3d tv at ces 2014

3D TVs are gone, right? Wrong. At CES 2015, some TV manufacturers were pinning their hopes for the future of 3D TV on so-called “glasses-free” or “glassless” 3D TV technology.

The big push for consumer 3D TVs is mostly over, and most manufacturers are pushing other technologies like 4K, quantum dot, and even questionable curved displays. But 3D TV could yet make a comeback — maybe.

Glasses vs. Glassless 3D

RELATED: The How-To Geek Guide to 3D Monitors and TVs

If you’ve ever seen a 3D movie like Avatar or Gravity in theaters, you understand what we mean by “glasses.” These are the same type of glasses you’d need at home to enjoy a typical 3D TV in your living room or entertainment center.

Generally, two different images are displayed by the TV you’re looking at. One image is polarized vertically and the other horizontally. The lenses of the glasses are designed so a different images passes through each eye, which creates the illusion of 3D. After all, the depth perception we experience in real life results from each eye seeing what’s in front of us from a different perspective. That’s also why it just looks wrong if you take off the 3D glasses and look at that “3D screen” directly. (Yes, we’re skimming over the technical details in this article — read our look at how 3D TV technology works for more in-depth details.)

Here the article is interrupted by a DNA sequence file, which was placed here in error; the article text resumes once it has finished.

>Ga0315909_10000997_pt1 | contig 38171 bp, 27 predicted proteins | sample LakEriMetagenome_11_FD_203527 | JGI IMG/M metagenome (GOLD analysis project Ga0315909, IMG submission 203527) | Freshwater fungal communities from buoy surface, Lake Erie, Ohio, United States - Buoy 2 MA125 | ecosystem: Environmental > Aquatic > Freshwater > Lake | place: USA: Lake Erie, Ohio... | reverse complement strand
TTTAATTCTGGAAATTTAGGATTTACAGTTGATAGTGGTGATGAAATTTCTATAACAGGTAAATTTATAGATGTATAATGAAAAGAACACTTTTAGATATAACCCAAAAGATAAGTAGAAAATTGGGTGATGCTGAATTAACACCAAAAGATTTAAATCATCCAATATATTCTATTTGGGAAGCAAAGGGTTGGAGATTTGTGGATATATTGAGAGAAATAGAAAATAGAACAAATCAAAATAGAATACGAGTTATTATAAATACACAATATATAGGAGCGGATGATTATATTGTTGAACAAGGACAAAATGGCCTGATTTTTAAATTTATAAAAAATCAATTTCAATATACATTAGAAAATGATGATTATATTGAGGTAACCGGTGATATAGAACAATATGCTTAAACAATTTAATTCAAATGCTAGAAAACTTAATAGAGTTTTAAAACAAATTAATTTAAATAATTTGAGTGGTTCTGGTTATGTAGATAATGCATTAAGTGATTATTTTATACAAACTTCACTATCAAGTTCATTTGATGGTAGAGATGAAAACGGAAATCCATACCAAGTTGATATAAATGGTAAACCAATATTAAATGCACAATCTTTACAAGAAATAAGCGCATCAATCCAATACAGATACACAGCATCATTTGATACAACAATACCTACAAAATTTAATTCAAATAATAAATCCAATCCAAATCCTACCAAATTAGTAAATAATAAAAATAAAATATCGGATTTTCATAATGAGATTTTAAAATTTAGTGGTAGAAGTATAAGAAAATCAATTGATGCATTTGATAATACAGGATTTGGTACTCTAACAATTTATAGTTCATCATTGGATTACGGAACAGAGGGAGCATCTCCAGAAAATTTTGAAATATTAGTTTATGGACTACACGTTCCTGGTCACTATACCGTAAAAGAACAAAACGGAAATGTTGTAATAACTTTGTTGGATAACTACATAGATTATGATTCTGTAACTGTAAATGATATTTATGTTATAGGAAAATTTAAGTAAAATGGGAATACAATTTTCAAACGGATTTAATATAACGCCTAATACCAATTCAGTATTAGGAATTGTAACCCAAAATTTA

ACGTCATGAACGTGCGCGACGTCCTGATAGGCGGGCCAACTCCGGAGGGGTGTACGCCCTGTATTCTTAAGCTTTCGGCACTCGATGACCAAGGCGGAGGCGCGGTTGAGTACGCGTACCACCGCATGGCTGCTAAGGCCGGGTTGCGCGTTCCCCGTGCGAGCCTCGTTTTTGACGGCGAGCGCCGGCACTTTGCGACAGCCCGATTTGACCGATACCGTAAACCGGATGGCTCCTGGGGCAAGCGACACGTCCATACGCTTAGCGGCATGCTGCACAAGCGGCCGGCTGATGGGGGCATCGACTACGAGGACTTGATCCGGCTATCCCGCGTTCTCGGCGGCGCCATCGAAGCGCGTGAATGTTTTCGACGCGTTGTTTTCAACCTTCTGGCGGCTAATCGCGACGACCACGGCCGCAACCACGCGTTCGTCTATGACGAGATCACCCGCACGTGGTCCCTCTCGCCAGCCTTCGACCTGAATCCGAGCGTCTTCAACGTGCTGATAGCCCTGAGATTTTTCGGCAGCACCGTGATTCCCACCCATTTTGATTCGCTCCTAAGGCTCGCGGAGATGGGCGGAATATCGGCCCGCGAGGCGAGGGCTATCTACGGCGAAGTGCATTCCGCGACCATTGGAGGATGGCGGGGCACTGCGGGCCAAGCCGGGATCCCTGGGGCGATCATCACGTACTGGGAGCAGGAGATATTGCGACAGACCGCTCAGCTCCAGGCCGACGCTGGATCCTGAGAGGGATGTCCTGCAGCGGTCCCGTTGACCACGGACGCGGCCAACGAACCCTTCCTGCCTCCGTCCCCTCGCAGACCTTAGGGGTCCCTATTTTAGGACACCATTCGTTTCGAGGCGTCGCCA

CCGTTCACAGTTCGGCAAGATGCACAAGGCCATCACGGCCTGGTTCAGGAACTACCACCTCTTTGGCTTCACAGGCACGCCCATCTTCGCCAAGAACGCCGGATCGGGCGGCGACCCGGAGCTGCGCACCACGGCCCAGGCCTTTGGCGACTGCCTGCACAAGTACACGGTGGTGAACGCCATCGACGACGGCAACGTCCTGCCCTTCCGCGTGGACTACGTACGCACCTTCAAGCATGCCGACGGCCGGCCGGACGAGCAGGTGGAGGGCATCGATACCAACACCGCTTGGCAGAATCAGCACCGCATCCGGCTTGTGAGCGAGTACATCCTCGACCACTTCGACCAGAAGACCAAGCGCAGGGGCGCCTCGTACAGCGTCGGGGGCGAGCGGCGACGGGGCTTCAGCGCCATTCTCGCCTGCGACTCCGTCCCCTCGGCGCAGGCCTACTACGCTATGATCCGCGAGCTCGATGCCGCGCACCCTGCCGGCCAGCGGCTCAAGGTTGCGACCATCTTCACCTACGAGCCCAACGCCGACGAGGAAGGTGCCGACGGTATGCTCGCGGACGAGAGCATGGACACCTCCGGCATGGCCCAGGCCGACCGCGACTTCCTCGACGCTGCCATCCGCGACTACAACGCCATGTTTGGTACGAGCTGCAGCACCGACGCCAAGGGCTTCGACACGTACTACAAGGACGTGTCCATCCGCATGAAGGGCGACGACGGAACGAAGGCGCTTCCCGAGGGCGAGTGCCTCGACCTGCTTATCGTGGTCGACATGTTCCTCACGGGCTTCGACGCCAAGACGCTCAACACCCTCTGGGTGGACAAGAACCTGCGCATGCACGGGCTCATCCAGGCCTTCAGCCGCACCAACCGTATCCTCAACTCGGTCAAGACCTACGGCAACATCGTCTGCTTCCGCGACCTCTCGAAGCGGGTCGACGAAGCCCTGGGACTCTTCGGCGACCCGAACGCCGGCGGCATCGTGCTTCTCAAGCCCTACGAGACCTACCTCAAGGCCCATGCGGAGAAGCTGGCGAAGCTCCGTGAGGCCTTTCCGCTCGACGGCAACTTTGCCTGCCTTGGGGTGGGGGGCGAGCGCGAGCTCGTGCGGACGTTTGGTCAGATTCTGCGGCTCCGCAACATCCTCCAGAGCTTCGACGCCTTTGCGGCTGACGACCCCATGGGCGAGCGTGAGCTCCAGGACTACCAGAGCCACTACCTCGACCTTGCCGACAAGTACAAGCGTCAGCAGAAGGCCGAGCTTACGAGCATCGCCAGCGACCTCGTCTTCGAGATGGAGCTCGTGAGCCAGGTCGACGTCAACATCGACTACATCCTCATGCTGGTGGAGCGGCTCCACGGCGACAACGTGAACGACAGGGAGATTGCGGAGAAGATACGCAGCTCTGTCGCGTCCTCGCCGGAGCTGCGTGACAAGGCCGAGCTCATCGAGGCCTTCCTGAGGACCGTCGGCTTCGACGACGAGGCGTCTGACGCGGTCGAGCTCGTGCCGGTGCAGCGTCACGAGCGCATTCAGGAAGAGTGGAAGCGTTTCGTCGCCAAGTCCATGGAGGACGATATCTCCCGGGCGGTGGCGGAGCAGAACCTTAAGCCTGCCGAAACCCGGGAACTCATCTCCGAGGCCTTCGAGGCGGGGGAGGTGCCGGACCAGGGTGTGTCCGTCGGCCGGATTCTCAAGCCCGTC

Typical consumer 3D TVs — you know, the ones manufacturers were selling to us as “the next big thing” before they cratered in the market and were forgotten — required these glasses. So, when watching a 3D movie or TV show, you’d have to put the glasses on. When watching it with other people, you’d need a pair of glasses for each person. Curved TVs are also problematic when you have multiple people trying to watch the same screen.

It’s Like a Nintendo 3DS, But BIgger

At CES 2015, the handful of 3D TVs on display didn’t require any special glasses. You just walked by them and they appeared to be in 3D.

Before we bother explaining how this works, we can just ask: Have you ever seen or used a Nintendo 3DS? Yup, the “glassless” 3D screens being shown off work in basically the same way as Nintendo’s handheld gaming console. Imagine taking the Nintendo 3DS’s 3D screen technology and sticking it in a big TV, and you have a pretty good idea of what glasses-free 3D TVs are like.

As with the Nintendo 3DS itself, this has some problems. There’s a specific “sweet spot” you need to be sitting in to have that 3D effect look right. With a small screen like the Nintendo 3DS you hold in your hand, you can always move the console a bit to get back to that sweet spotWith a large TV, you need to be sitting just so — and good luck if you have any other people watching that 3D screen with you! Modern glassless 3D TVs are trying to alleviate this, but there’s still a “sweet spot” problem — there are just several other sweet spots you can sit in. You need to ensure your head is in one of the correct spots to see the 3D TV properly.